By outward appearances, Christina Olson and Andrew Wyeth couldn’t have been more different. Wyeth was 22 when they first met, rakishly charming and movie-star handsome. A rising star in the art world, his work was already displayed in museums and galleries around the country. His father, N. C. Wyeth, was a world-famous artist and illustrator. Christina, meanwhile, was a shy, provincial woman of 46 who had only ventured twice, briefly, beyond the Maine state border.
As I worked on my novel, I came to feel a deep kinship with the woman in the pink dress who shared my name.
But appearances can be deceiving. Both Wyeth and Christina had fathers who set the parameters of their lives: hers put an end to her schooling at age 12, so she could work on the farm; his kept him out of school and essentially raised him in the studio. As a child, Wyeth had been frail and sickly, a loner. Like Christina, he had a severe physical impairment — one leg was shorter than the other, forcing a limp, and he had a painful hip defect. “I don’t fit in,” he once said. “I pick out models who are misfits, and I’m a misfit.”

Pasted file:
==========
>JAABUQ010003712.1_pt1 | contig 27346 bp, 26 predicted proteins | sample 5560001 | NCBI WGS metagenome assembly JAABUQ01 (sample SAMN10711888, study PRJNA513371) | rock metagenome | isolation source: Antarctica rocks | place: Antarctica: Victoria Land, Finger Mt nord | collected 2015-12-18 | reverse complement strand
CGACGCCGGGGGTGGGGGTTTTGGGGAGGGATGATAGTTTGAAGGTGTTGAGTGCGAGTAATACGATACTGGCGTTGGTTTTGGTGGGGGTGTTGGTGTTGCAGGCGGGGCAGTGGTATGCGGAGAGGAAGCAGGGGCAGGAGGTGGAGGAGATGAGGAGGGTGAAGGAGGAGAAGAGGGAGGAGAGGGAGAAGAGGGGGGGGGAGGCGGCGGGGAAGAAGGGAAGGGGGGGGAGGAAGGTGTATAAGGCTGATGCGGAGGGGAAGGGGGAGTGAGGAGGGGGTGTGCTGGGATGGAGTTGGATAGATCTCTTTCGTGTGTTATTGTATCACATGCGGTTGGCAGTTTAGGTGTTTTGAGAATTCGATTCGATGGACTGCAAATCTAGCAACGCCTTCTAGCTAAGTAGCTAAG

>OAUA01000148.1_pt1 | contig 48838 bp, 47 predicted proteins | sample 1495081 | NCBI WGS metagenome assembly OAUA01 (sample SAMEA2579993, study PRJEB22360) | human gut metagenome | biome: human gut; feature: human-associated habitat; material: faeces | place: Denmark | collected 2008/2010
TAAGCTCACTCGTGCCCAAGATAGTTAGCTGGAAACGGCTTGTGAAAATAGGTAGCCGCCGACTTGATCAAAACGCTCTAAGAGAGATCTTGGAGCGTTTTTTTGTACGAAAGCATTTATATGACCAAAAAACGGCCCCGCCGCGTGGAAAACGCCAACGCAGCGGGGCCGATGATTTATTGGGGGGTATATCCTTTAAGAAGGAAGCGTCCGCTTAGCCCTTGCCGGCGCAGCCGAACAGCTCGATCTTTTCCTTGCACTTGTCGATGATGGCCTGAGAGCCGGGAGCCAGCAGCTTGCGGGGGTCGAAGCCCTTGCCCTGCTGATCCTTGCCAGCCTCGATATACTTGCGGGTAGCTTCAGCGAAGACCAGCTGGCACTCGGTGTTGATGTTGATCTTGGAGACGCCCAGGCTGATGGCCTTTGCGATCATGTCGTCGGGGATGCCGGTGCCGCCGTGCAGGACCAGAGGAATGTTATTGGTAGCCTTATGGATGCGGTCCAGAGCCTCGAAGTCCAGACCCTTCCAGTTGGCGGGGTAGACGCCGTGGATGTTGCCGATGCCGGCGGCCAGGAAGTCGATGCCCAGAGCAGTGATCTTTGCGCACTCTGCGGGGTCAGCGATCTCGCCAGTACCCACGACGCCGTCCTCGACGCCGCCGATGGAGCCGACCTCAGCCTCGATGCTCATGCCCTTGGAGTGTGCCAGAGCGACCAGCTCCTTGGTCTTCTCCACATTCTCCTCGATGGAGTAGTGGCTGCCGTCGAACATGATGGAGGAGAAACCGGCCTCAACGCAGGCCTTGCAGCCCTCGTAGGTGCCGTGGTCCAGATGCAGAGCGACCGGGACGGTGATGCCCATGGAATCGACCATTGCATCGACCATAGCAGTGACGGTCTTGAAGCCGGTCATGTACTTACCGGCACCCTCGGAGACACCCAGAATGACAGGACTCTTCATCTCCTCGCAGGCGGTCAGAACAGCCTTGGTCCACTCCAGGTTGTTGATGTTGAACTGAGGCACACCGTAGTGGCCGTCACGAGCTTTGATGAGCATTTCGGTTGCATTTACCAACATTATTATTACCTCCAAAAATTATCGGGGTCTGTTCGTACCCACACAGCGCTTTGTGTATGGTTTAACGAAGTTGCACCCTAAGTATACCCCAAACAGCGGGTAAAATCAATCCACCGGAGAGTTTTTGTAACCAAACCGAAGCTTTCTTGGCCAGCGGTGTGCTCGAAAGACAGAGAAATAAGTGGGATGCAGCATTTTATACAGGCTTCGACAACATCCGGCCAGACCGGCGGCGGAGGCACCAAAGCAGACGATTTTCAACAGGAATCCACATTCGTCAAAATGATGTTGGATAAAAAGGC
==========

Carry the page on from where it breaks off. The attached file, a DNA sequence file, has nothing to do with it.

By the time she was introduced to Wyeth, Christina had resigned herself to a quiet and uneventful life. In her 20s, she’d fallen in love with a dashing Harvard student who summered in Maine; after four agonizing years of empty promises, she discovered he was engaged to someone else. Her life since had been consumed with domestic and farming chores, even as her infirmities worsened. She’d given up on happiness, though she undoubtedly craved it.